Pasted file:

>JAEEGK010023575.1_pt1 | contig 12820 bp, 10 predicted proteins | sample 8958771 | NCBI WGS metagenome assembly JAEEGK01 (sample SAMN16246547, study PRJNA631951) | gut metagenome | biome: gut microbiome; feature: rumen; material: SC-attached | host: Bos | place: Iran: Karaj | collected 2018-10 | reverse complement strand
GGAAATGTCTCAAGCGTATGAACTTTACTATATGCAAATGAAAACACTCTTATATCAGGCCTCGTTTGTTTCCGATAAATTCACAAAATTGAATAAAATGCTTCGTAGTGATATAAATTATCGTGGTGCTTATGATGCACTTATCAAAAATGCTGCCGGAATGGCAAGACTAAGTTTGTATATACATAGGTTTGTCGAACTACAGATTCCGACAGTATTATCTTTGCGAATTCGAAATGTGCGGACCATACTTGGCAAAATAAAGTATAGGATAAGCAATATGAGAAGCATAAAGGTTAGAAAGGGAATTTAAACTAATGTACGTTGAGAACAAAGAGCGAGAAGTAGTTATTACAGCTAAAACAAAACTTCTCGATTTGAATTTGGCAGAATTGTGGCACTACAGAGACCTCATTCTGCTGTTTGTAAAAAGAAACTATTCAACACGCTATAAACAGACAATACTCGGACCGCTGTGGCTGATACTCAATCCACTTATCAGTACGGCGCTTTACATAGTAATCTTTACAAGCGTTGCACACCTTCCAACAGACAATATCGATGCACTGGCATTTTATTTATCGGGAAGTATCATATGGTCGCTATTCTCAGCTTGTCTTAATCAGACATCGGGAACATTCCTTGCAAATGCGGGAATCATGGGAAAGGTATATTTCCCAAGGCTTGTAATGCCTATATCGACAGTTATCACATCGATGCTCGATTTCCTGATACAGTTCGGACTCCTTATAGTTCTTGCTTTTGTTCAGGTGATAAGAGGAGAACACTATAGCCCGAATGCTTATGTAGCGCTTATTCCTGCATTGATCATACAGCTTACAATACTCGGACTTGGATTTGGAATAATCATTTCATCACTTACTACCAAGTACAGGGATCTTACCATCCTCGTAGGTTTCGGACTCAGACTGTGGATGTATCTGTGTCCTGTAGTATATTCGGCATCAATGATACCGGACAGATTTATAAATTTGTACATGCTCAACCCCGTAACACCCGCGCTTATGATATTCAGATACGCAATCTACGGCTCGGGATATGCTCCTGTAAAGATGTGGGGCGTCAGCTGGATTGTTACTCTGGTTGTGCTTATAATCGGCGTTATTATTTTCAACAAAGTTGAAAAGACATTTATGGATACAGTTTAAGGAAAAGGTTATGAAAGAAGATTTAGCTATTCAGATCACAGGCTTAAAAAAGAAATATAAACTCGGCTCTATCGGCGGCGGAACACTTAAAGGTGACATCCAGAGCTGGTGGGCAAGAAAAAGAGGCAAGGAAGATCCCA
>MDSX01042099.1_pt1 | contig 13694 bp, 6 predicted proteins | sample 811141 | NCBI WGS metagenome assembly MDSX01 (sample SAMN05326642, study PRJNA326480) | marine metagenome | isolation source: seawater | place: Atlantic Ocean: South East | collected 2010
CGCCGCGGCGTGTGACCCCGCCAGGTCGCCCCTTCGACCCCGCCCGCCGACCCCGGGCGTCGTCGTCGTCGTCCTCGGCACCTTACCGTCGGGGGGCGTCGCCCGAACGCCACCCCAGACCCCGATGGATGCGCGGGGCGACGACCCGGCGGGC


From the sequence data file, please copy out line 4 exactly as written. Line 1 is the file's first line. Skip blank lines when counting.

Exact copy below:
CGCCGCGGCGTGTGACCCCGCCAGGTCGCCCCTTCGACCCCGCCCGCCGACCCCGGGCGTCGTCGTCGTCGTCCTCGGCACCTTACCGTCGGGGGGCGTCGCCCGAACGCCACCCCAGACCCCGATGGATGCGCGGGGCGACGACCCGGCGGGC